Temple Law Review
The Supreme Court's 2010 ruling in Citizens United v. Federal Election Conmission re-energized the debate over the proper role of corporations in the political process. Some have welcomed the decision as an application of the Constitution's limits upon governmental regulation of political speech. Others have bemoaned the decision for equating corporate spending with free speech, thereby depriving government of the power to effectively safeguard the electoral process. Both sides of the debate, however, appear fixated upon a "one-size-fits-all " answer to the question of corporate political involvement. This is both unfortunate and inaccurate, for it undermines the construction of a positive path forward and obfuscates the truth of things.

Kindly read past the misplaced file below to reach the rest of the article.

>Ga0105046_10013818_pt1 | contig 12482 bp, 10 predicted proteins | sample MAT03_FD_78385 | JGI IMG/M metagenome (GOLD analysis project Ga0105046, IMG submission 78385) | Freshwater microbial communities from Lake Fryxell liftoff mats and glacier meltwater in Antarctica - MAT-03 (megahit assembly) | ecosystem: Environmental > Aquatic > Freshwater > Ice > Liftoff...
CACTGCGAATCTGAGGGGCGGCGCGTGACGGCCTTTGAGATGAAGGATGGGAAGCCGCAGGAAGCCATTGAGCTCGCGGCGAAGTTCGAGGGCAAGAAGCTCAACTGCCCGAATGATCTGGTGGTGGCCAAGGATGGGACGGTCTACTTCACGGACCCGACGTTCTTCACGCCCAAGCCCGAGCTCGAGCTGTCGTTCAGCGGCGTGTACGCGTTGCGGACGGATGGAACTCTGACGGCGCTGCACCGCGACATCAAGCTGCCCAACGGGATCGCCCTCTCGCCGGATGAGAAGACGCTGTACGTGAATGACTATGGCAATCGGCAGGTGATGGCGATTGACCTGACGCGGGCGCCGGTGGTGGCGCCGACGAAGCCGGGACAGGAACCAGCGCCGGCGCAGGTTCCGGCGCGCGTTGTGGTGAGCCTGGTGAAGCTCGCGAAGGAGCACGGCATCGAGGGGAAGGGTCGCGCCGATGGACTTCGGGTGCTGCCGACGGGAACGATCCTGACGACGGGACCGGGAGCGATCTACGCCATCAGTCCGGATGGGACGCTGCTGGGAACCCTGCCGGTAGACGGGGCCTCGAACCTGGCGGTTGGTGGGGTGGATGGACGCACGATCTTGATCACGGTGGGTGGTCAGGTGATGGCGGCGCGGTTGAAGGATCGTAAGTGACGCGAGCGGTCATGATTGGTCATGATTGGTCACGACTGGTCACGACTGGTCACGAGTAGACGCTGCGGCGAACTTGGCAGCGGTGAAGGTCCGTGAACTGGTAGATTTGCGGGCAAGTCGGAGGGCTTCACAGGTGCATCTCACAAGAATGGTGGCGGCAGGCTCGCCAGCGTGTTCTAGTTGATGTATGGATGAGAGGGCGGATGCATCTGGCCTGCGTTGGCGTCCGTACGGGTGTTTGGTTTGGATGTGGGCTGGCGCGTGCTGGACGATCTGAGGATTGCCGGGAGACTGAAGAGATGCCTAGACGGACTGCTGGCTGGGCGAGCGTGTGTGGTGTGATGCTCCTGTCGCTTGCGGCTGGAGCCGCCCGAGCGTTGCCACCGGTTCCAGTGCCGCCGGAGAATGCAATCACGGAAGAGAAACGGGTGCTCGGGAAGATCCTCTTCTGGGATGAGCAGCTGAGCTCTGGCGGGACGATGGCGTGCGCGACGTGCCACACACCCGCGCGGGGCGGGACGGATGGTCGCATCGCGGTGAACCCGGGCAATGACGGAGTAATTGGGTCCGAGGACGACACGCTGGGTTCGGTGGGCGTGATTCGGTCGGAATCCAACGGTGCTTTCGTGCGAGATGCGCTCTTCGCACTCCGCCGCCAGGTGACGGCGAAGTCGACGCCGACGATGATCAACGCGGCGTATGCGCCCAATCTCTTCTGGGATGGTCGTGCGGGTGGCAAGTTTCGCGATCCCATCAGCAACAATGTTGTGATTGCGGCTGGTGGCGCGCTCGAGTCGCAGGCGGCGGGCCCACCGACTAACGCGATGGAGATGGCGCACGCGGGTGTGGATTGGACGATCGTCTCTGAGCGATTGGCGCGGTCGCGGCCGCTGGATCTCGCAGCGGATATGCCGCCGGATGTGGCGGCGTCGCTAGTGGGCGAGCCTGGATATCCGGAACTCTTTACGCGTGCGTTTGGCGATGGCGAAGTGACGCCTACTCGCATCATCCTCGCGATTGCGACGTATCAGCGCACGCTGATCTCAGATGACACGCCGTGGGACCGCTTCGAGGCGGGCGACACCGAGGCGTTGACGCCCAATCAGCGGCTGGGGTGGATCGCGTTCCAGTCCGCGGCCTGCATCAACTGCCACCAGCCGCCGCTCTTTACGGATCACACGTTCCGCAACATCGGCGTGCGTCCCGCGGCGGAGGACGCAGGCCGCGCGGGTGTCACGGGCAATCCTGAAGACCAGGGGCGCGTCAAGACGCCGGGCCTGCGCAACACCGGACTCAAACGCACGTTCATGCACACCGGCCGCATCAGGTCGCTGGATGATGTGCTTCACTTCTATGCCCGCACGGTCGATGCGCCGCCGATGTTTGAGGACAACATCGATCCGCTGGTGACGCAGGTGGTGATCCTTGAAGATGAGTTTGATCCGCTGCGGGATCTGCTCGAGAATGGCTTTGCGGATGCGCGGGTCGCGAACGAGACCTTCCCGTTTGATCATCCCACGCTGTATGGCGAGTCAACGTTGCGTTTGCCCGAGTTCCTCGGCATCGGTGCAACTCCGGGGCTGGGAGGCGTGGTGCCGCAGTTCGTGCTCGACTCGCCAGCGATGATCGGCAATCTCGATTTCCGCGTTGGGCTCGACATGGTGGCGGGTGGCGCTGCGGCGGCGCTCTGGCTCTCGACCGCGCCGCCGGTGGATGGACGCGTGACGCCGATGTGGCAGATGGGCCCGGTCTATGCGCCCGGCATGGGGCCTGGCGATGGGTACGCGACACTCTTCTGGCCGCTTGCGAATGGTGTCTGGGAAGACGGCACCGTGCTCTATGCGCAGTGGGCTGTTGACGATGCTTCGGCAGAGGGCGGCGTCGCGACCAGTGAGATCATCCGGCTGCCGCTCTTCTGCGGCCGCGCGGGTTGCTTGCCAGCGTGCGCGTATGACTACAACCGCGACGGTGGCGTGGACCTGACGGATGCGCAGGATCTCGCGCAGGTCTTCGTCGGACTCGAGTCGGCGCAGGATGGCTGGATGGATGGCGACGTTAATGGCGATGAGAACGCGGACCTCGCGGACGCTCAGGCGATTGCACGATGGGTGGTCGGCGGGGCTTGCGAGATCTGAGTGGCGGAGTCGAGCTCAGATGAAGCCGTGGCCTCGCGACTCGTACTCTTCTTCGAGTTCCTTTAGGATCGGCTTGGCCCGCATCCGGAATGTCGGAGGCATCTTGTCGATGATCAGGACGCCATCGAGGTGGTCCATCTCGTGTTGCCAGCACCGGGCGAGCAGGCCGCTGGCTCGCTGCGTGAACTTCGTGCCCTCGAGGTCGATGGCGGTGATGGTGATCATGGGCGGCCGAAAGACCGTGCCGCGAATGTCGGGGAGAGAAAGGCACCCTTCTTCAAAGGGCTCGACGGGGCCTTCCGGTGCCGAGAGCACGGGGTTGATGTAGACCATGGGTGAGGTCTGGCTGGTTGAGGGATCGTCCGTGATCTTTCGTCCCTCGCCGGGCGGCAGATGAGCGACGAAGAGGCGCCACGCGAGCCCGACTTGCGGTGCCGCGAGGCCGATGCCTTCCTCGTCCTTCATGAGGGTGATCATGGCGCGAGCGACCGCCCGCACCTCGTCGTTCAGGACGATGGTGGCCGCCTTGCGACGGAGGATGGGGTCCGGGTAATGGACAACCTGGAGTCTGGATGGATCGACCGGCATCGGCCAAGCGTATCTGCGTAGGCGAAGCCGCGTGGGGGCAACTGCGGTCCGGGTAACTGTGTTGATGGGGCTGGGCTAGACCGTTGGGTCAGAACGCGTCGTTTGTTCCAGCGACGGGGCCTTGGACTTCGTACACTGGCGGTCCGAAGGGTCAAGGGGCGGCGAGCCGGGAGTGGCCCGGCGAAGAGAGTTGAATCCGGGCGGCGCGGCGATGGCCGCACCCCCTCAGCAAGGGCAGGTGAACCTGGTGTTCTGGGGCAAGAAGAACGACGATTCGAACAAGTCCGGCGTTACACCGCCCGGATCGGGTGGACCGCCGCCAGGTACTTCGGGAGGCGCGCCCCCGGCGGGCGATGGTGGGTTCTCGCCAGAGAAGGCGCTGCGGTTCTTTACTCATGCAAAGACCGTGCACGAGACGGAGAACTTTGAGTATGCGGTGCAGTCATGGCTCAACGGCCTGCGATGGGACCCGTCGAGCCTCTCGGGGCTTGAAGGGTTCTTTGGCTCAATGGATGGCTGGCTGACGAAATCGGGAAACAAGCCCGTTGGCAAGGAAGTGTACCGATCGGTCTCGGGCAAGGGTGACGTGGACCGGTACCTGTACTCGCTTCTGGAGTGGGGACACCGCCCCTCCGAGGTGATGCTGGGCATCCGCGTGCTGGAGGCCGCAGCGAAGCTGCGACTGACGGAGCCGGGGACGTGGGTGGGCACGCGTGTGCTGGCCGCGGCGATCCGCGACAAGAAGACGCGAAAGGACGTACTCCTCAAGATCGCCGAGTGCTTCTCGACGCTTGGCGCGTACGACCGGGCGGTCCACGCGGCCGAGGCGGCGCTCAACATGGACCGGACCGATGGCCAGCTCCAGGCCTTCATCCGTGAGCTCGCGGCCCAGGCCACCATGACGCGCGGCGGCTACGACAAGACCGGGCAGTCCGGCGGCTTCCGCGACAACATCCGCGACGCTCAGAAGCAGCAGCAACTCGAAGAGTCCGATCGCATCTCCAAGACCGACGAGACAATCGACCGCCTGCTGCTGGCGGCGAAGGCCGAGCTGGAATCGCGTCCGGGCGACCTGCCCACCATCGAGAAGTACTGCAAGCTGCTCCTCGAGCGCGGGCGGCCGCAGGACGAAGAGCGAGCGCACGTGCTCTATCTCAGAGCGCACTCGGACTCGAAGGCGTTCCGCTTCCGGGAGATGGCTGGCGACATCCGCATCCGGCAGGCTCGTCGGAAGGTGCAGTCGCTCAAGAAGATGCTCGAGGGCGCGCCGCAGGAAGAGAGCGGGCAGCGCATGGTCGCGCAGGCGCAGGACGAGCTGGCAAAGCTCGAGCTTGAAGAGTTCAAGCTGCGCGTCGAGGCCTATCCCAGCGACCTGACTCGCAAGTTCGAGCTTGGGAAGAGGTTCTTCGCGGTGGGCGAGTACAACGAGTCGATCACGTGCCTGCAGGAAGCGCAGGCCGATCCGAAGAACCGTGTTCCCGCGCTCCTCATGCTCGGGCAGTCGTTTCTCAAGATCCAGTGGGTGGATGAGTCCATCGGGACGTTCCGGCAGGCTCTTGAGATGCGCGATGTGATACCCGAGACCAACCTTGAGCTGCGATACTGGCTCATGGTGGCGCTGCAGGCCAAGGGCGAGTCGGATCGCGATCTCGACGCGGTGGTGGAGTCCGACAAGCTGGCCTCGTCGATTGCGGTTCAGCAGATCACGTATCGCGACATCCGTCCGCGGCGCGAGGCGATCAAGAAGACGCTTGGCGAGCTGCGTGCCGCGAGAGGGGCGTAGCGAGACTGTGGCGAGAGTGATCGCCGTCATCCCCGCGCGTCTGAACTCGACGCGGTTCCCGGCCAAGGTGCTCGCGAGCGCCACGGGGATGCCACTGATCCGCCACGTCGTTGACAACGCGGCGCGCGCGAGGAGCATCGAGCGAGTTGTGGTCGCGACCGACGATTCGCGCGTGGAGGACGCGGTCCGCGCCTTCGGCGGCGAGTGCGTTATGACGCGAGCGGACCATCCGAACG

Corporations are marked by a tremendous degree of variation and diversity, and our approach to corporate involvement in the political process ought to take this important fact into account. Many corporations live up to their characterization as simply profit-maximizing machines. To equate their "speech" with the speech of a human being would seem odd and problematic.
But some corporations belie such characterization. Some are genuine communities-a coming together of investors, business people, employees and customers around a particular vision of the good. They are marked by specific cultures, and adhere to certain principles. Such corporations provide people not merely with goods, services, and jobs, but also the harmony that accompanies a life lived consistently-a life where employment and purchasing decisions are not separate from the value judgments that are constitutive of human character. These corporations should be recognized as "Tocquevillian Associations." And their participation in the political process ought to be vigorously welcomed. Indeed, their participation in the political process is arguably essential to the health of our democratic republic.
Ronald J. Colombo,
The Corporation as a Tocquevillian Association, 85 Temp. L. Rev. 1
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